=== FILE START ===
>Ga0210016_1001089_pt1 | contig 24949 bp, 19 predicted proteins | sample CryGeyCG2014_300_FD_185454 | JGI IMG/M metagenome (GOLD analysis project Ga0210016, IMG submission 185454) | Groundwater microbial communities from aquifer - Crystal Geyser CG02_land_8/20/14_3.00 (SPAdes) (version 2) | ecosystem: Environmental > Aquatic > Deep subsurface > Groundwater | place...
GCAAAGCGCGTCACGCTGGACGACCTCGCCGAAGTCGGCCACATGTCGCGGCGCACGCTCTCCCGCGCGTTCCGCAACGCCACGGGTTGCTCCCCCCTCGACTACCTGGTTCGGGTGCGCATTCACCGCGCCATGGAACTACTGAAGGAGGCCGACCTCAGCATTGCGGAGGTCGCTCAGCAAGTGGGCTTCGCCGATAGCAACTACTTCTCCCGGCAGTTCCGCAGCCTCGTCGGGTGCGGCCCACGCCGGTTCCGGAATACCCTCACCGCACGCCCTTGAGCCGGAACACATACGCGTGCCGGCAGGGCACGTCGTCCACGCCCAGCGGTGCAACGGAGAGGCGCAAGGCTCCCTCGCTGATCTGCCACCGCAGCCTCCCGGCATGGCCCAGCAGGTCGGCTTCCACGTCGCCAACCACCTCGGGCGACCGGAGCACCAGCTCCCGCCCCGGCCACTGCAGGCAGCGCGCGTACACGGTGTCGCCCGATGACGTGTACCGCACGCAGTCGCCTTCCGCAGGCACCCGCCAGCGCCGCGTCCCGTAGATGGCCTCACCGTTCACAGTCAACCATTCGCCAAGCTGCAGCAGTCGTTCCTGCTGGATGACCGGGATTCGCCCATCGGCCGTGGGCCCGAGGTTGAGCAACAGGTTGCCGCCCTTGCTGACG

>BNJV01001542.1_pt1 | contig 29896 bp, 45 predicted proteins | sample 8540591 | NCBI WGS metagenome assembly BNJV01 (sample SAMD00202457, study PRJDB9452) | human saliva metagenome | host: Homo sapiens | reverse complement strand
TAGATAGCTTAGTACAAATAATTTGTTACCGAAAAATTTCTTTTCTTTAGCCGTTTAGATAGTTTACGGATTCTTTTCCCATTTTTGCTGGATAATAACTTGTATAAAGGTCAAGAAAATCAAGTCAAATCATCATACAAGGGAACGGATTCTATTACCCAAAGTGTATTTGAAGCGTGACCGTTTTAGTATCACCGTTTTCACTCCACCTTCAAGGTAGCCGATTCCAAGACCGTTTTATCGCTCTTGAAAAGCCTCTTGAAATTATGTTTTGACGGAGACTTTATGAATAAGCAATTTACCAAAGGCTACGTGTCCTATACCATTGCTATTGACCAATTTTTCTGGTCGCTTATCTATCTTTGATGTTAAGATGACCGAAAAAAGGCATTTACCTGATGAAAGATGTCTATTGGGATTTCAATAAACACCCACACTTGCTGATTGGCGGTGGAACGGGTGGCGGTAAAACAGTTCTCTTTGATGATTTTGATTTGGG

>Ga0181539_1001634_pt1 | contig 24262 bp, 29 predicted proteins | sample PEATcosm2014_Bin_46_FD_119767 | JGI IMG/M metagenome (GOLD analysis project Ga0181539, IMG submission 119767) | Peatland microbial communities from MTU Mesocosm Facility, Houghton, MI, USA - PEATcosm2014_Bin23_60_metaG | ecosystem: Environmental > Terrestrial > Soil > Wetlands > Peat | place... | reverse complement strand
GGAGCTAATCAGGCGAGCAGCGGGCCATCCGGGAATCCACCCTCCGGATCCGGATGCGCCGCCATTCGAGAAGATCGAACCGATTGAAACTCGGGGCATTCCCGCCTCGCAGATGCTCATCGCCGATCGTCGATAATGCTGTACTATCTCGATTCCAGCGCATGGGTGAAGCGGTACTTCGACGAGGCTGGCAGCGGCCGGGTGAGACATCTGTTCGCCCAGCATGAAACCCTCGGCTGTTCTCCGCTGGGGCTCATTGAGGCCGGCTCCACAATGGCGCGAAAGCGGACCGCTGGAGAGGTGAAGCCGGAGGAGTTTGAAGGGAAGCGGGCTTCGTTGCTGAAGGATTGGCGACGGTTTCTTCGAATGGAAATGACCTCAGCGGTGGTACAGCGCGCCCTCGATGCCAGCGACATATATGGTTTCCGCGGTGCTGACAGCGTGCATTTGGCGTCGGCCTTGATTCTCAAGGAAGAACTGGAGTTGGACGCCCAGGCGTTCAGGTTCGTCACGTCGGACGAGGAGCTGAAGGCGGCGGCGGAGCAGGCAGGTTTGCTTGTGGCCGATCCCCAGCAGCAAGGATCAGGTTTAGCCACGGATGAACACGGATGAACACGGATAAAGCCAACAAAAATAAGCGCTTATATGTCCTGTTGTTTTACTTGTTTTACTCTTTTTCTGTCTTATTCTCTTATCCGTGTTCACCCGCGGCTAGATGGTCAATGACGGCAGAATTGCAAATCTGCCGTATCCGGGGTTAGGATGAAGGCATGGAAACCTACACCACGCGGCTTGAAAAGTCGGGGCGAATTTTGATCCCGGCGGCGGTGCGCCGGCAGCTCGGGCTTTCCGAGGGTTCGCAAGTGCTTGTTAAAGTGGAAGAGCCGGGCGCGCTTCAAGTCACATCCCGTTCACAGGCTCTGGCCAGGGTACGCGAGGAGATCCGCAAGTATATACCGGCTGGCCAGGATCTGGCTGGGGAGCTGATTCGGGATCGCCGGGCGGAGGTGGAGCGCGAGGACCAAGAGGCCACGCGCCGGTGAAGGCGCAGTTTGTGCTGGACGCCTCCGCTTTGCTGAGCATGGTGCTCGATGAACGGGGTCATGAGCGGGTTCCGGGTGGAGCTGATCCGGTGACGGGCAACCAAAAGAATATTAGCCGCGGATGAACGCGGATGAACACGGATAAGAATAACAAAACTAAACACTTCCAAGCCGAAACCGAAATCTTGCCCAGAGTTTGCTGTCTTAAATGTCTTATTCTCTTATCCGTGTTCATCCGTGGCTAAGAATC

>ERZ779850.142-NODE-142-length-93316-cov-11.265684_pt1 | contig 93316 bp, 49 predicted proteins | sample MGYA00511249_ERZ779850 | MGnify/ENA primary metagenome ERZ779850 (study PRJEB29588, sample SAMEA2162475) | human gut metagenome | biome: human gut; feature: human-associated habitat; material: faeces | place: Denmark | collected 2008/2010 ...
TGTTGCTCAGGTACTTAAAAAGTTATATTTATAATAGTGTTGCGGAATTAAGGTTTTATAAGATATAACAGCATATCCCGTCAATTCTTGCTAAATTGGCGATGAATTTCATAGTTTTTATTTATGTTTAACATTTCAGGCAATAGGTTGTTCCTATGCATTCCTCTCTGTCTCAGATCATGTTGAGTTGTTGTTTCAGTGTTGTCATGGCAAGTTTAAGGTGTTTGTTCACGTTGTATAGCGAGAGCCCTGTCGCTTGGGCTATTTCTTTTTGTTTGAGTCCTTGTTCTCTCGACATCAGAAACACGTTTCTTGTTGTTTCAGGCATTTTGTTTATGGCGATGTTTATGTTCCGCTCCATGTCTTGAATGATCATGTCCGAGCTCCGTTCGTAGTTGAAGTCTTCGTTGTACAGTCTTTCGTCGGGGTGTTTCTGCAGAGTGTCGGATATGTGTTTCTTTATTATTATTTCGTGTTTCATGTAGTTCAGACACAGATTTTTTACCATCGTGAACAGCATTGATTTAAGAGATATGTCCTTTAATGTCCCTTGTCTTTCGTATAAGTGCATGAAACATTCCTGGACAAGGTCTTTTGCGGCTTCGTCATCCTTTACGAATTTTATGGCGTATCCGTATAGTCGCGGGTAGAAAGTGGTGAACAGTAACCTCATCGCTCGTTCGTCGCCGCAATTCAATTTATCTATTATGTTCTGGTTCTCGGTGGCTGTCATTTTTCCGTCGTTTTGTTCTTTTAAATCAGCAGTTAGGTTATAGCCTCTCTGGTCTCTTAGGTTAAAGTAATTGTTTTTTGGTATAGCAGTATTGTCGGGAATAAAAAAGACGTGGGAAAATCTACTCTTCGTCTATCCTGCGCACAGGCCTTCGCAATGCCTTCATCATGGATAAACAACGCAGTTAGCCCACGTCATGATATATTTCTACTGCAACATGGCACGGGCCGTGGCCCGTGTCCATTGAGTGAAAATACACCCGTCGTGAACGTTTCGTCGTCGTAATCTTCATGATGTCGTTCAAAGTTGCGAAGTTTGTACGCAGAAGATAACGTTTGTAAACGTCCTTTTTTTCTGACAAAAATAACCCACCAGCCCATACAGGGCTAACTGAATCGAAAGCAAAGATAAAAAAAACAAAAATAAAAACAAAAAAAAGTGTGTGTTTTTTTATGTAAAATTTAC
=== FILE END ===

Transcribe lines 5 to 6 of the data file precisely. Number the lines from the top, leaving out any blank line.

>Ga0181539_1001634_pt1 | contig 24262 bp, 29 predicted proteins | sample PEATcosm2014_Bin_46_FD_119767 | JGI IMG/M metagenome (GOLD analysis project Ga0181539, IMG submission 119767) | Peatland microbial communities from MTU Mesocosm Facility, Houghton, MI, USA - PEATcosm2014_Bin23_60_metaG | ecosystem: Environmental > Terrestrial > Soil > Wetlands > Peat | place... | reverse complement strand
GGAGCTAATCAGGCGAGCAGCGGGCCATCCGGGAATCCACCCTCCGGATCCGGATGCGCCGCCATTCGAGAAGATCGAACCGATTGAAACTCGGGGCATTCCCGCCTCGCAGATGCTCATCGCCGATCGTCGATAATGCTGTACTATCTCGATTCCAGCGCATGGGTGAAGCGGTACTTCGACGAGGCTGGCAGCGGCCGGGTGAGACATCTGTTCGCCCAGCATGAAACCCTCGGCTGTTCTCCGCTGGGGCTCATTGAGGCCGGCTCCACAATGGCGCGAAAGCGGACCGCTGGAGAGGTGAAGCCGGAGGAGTTTGAAGGGAAGCGGGCTTCGTTGCTGAAGGATTGGCGACGGTTTCTTCGAATGGAAATGACCTCAGCGGTGGTACAGCGCGCCCTCGATGCCAGCGACATATATGGTTTCCGCGGTGCTGACAGCGTGCATTTGGCGTCGGCCTTGATTCTCAAGGAAGAACTGGAGTTGGACGCCCAGGCGTTCAGGTTCGTCACGTCGGACGAGGAGCTGAAGGCGGCGGCGGAGCAGGCAGGTTTGCTTGTGGCCGATCCCCAGCAGCAAGGATCAGGTTTAGCCACGGATGAACACGGATGAACACGGATAAAGCCAACAAAAATAAGCGCTTATATGTCCTGTTGTTTTACTTGTTTTACTCTTTTTCTGTCTTATTCTCTTATCCGTGTTCACCCGCGGCTAGATGGTCAATGACGGCAGAATTGCAAATCTGCCGTATCCGGGGTTAGGATGAAGGCATGGAAACCTACACCACGCGGCTTGAAAAGTCGGGGCGAATTTTGATCCCGGCGGCGGTGCGCCGGCAGCTCGGGCTTTCCGAGGGTTCGCAAGTGCTTGTTAAAGTGGAAGAGCCGGGCGCGCTTCAAGTCACATCCCGTTCACAGGCTCTGGCCAGGGTACGCGAGGAGATCCGCAAGTATATACCGGCTGGCCAGGATCTGGCTGGGGAGCTGATTCGGGATCGCCGGGCGGAGGTGGAGCGCGAGGACCAAGAGGCCACGCGCCGGTGAAGGCGCAGTTTGTGCTGGACGCCTCCGCTTTGCTGAGCATGGTGCTCGATGAACGGGGTCATGAGCGGGTTCCGGGTGGAGCTGATCCGGTGACGGGCAACCAAAAGAATATTAGCCGCGGATGAACGCGGATGAACACGGATAAGAATAACAAAACTAAACACTTCCAAGCCGAAACCGAAATCTTGCCCAGAGTTTGCTGTCTTAAATGTCTTATTCTCTTATCCGTGTTCATCCGTGGCTAAGAATC